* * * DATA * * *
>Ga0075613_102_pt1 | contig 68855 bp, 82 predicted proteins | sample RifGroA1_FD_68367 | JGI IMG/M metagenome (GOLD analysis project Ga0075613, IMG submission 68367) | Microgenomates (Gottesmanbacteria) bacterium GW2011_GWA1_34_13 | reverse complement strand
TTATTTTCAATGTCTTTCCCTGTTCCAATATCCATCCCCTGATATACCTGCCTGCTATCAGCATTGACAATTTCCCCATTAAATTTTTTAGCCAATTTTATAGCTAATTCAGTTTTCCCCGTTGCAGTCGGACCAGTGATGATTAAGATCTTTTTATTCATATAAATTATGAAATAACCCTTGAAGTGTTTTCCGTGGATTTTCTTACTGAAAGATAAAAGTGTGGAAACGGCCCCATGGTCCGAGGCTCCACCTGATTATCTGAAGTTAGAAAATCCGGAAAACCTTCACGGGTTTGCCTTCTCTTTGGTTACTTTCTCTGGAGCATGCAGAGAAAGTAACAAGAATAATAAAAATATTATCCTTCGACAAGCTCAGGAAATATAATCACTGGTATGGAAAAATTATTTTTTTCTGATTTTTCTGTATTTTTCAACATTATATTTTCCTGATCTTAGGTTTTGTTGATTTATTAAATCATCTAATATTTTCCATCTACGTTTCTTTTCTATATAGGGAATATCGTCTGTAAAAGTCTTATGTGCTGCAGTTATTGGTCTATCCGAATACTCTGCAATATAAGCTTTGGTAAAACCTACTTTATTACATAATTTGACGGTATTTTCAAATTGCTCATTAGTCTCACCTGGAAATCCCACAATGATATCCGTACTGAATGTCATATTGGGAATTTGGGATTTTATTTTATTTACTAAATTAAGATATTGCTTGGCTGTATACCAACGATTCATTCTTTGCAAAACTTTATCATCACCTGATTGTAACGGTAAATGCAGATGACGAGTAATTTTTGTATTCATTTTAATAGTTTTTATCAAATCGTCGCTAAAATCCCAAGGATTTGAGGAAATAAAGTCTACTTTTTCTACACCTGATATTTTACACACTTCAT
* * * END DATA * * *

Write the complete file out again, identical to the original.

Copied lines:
>Ga0075613_102_pt1 | contig 68855 bp, 82 predicted proteins | sample RifGroA1_FD_68367 | JGI IMG/M metagenome (GOLD analysis project Ga0075613, IMG submission 68367) | Microgenomates (Gottesmanbacteria) bacterium GW2011_GWA1_34_13 | reverse complement strand
TTATTTTCAATGTCTTTCCCTGTTCCAATATCCATCCCCTGATATACCTGCCTGCTATCAGCATTGACAATTTCCCCATTAAATTTTTTAGCCAATTTTATAGCTAATTCAGTTTTCCCCGTTGCAGTCGGACCAGTGATGATTAAGATCTTTTTATTCATATAAATTATGAAATAACCCTTGAAGTGTTTTCCGTGGATTTTCTTACTGAAAGATAAAAGTGTGGAAACGGCCCCATGGTCCGAGGCTCCACCTGATTATCTGAAGTTAGAAAATCCGGAAAACCTTCACGGGTTTGCCTTCTCTTTGGTTACTTTCTCTGGAGCATGCAGAGAAAGTAACAAGAATAATAAAAATATTATCCTTCGACAAGCTCAGGAAATATAATCACTGGTATGGAAAAATTATTTTTTTCTGATTTTTCTGTATTTTTCAACATTATATTTTCCTGATCTTAGGTTTTGTTGATTTATTAAATCATCTAATATTTTCCATCTACGTTTCTTTTCTATATAGGGAATATCGTCTGTAAAAGTCTTATGTGCTGCAGTTATTGGTCTATCCGAATACTCTGCAATATAAGCTTTGGTAAAACCTACTTTATTACATAATTTGACGGTATTTTCAAATTGCTCATTAGTCTCACCTGGAAATCCCACAATGATATCCGTACTGAATGTCATATTGGGAATTTGGGATTTTATTTTATTTACTAAATTAAGATATTGCTTGGCTGTATACCAACGATTCATTCTTTGCAAAACTTTATCATCACCTGATTGTAACGGTAAATGCAGATGACGAGTAATTTTTGTATTCATTTTAATAGTTTTTATCAAATCGTCGCTAAAATCCCAAGGATTTGAGGAAATAAAGTCTACTTTTTCTACACCTGATATTTTACACACTTCAT